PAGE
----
Modelling Biological Evolution 2013: Recent Progress, Current Challenges and Future Directions
University of Leicester (UK), May 1-3, 2013
Sponsored by the London Mathematical Society and the University of Leicester
Mathematical modelling has been widely recognised as a powerful and convenient theoretical tool for investigating various aspects of biological evolution and explaining the existing genetic complexity of the real world. The number of publications on the modelling of biological evolution is constantly accelerating and considering different mathematical frameworks which provide new hypotheses to explain the observed patterns of biodiversity, natural selection and co-evolution of interacting species. The aim of the current meeting is to bring together a number of leading researchers working in evolutionary modelling in order to clarify the state-of-the-art in this field; to refine the existing challenges and problems; to highlight important recent findings and to outline possible future directions.
Advisory Scientific Committee (in alphabetic order):
Samuel Alizon (Montpellier, France)
Alexander Gorban (Leicester, UK)
Geza Meszena (Budapest, Hungary)
Hans Metz (Leiden University, the Netherlands)
Invited Keynote Speakers (in alphabetic order):
Mike Boots (University of Exeter, UK)
Mark Broom (City University London, UK)
Larissa Conradt (Max-Planck Institute, Berlin, Germany)
Alexander Gorban (University of Leicester, UK)
Eva Kisdi (University of Helsinki, Finland)
John McNamara (University of Bristol, UK)
Local organizing committee
Matthew Adamson (University of Leicester, UK)
Masha Jankovic (University of Leicester, UK)
The scope of the conference is outlined by (but not necessarily limited to) the following topics:
· Evolutionary Epidemiology of Infectious Diseases
· Models of Somatic Evolution of Cancer
· Evolutionary Population Ecology
· Models in Behavioural Ecology and Sociobiology
· Solving Social Dilemmas
· Models of Evolution of Language
· Population and Quantitative Genetics
Contributed talks (20 min each) are expected to be related to those subject areas. However, we will be willing to consider submissions in different areas which nevertheless fit the theme of the conference.
Apart from individual talks, we also welcome proposals for minisymposia. A minisymposium is typically of about two hours in duration and will normally include either 4 talks of 25 minutes or 3 talks of 35 minutes each (plus an additional 5 minutes for questions). The minisymposium proposal should include a brief description of its goals and a list of suggested speakers. It is the responsibility of the minisymposium organisers to contact the suggested speakers and to discuss with them the conditions of their participation and details of their talks.
In order to encourage a wide participation of PhD students as well as early career researchers, there will be a poster session organised during the conference. We have some financial support for PhD students based in the UK (provided by the London Mathematical Society).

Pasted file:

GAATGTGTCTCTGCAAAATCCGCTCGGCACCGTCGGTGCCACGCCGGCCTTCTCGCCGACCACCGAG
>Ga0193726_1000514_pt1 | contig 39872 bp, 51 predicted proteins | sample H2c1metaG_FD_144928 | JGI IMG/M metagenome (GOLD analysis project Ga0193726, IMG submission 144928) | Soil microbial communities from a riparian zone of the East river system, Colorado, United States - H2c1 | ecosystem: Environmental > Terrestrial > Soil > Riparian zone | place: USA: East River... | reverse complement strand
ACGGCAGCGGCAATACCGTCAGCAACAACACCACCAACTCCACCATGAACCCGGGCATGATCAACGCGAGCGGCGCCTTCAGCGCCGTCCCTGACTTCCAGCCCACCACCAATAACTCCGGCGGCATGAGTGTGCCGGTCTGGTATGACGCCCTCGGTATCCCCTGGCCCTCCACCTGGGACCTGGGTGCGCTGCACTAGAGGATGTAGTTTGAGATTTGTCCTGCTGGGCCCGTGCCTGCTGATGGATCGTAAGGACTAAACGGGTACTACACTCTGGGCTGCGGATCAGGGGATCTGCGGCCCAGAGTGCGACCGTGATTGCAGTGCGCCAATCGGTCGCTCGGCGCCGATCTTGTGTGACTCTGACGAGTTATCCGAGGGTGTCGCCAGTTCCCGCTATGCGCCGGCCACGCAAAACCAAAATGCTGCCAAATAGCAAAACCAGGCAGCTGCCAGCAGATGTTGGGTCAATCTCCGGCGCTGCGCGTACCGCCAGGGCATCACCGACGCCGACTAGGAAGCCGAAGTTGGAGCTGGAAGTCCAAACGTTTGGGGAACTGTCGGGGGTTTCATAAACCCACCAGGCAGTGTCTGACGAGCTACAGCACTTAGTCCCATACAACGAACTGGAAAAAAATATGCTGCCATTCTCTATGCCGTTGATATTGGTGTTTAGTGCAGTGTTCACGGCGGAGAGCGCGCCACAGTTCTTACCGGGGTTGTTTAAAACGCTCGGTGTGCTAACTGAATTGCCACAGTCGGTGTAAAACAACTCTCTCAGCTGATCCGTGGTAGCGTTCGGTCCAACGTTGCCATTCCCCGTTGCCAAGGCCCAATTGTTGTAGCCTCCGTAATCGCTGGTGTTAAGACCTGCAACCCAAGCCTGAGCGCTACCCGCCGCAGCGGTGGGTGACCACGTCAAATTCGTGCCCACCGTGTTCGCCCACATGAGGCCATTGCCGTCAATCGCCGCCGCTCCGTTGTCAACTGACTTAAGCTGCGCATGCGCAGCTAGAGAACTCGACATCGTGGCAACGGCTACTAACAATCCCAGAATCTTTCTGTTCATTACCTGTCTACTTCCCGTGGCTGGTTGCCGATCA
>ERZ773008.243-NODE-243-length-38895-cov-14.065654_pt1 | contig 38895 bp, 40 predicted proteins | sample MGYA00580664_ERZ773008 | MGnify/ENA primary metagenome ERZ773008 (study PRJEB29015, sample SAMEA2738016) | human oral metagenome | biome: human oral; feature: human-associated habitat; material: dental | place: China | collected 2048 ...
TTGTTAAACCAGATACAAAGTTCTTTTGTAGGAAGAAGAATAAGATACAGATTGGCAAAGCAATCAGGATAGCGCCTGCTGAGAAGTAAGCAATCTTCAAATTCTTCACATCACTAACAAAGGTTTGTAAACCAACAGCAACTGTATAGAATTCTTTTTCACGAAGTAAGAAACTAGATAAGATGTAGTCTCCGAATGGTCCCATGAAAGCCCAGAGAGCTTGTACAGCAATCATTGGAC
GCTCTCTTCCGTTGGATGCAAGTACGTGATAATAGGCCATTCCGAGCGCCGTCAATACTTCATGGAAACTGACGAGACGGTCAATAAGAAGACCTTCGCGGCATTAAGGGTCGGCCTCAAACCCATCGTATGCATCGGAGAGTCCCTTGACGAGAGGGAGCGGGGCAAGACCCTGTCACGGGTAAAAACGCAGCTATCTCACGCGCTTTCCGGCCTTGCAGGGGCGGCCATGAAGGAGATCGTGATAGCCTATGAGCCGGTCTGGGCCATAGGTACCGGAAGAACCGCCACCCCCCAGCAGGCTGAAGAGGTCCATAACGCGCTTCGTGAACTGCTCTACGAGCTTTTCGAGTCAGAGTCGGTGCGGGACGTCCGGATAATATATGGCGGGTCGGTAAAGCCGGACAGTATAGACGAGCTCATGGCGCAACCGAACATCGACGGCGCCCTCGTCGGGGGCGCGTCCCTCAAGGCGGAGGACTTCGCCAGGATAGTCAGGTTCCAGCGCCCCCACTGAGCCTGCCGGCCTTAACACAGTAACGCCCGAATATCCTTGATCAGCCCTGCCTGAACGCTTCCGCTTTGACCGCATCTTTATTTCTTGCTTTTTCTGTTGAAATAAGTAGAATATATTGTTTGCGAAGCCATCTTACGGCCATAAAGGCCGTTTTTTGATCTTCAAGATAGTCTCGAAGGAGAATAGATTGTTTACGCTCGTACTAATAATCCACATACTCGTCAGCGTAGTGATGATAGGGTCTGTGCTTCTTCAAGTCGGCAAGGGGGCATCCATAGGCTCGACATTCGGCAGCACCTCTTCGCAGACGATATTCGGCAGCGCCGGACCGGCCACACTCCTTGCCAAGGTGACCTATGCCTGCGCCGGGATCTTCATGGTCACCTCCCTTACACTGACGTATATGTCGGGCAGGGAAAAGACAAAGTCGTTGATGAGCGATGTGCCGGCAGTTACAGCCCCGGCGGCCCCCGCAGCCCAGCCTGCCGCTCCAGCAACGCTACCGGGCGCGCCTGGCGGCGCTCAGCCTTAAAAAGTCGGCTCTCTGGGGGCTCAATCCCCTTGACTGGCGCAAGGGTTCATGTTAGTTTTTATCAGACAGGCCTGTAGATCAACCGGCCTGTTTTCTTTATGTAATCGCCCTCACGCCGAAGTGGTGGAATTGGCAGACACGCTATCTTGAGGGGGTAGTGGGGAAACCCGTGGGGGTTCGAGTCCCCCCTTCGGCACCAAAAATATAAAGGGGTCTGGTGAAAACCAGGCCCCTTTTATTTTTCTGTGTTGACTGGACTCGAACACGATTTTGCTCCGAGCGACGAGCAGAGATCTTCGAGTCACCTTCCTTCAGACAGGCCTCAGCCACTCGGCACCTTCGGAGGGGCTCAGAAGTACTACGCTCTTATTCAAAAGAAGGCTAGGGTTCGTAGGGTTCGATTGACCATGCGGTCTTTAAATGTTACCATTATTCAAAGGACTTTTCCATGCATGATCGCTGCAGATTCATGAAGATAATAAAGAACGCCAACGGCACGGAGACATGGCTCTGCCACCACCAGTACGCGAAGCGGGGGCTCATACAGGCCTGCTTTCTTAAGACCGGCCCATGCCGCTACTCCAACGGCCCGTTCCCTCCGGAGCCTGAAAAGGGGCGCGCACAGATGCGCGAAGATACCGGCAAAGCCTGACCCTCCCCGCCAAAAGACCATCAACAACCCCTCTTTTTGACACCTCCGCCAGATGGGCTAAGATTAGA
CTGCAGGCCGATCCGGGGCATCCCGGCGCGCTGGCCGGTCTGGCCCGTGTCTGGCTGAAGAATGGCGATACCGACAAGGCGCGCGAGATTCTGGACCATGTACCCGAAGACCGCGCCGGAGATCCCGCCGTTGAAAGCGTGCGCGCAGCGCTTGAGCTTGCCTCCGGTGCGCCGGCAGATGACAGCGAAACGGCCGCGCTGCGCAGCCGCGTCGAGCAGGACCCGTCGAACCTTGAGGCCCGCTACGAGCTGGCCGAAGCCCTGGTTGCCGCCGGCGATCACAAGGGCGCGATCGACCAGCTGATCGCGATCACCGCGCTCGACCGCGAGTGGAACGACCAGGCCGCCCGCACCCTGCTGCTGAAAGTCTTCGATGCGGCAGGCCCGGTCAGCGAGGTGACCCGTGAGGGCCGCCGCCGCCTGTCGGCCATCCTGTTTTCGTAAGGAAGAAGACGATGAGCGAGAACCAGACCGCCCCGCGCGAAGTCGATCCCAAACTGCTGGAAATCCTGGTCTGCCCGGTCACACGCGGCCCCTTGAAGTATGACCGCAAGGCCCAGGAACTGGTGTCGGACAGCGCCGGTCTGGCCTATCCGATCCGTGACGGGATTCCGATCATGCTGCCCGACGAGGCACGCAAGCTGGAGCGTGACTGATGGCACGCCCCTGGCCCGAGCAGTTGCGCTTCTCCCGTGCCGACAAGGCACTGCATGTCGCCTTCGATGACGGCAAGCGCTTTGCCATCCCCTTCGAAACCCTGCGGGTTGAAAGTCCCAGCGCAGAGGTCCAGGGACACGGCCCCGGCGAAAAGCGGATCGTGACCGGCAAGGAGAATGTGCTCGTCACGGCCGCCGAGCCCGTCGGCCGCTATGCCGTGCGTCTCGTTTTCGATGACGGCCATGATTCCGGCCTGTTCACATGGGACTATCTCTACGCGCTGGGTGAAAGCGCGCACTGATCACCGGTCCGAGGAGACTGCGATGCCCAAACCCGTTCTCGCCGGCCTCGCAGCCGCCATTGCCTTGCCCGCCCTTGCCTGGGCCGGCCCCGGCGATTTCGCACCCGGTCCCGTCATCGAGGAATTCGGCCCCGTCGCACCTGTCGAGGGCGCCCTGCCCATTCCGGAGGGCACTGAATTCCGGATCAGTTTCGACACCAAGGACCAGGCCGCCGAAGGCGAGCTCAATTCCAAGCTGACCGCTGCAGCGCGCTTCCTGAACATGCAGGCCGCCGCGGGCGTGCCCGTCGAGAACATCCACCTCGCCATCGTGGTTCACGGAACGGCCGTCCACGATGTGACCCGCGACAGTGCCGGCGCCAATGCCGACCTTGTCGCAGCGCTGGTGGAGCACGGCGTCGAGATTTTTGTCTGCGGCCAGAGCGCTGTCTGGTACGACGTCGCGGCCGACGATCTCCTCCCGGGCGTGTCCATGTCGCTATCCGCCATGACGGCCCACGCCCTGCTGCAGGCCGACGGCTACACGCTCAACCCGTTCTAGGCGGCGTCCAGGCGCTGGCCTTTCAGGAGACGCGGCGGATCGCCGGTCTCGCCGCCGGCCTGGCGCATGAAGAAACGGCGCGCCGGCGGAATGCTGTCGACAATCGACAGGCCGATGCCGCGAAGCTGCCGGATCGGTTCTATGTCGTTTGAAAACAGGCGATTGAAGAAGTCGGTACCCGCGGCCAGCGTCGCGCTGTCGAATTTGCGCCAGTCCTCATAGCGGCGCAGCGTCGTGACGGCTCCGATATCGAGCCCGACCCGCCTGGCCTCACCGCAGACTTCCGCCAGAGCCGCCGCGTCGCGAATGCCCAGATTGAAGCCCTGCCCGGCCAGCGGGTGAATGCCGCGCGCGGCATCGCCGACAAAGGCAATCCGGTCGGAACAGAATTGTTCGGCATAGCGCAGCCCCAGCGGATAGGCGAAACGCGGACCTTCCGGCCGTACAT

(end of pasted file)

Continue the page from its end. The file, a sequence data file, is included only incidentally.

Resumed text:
To register, please send a message to firstname.lastname@example.org (Andrew Morozov) with a title and a brief abstract of your presentation (one page at most, in a camera-ready format, either pdf or Word), clearly indicating whether it is intended to be a talk or a poster. Also, in case there is more than one author, please indicate very clearly who is actually going to present the work.
Download the registration form here
There will be a small registration fee of 80 GBP to be paid by cash upon arrival at the registration. For all PhD students (both UK-based and international) the conference fees will be waived!
Minisymposia proposal submission closes: February 1st, 2013
Notification of acceptance: February 15th, 2013
Registration and abstract submission closes: March 1st, 2013 (extended to March 12th)
Notification of acceptance: March 15th, 2013 (extended to March 25th)
Announcement of the final programme and timetable: April 15th, 2013
Accommodation information: please find a list of suitable hotels here.
To learn more about the University of Leicester, please visit http://www.le.ac.uk/external/
About the city
Leicester is the tenth largest city in the United Kingdom and the largest city in the East Midlands with a population of 330,000. Leicester is one of the oldest cities of England with more than 1000 years of history. The name "Leicester" comes from the words castra of the "Ligore", the Latin for “camp of the dwellers on the river Legro”. Indeed, ancient Roman baths and pavements still remain in Leicester from these times. Leicester is a very lively, multi-cultural city with a tremendous choice of pubs, restaurants, cinemas and theatres as well as excellent opportunities for shopping. Additionally, Leicester is home to the UK’s National Space Centre, and the New Walk Museum and Art Gallery: host to the finest collection of German Expressionist art in the country.
Leicester is located in the heart of England with excellent connections by road, air and rail. Being situated just off the M1 motorway, Leicester is less than one hour of travel by coach from East Midlands Airport, about 1.5 hours by train from London Luton Airport and Birmingham International Airport and within 2.5 hours by train from Heathrow Airport and London Stansted Airport.
To learn more about the city, please visit http://www.le.ac.uk/leicester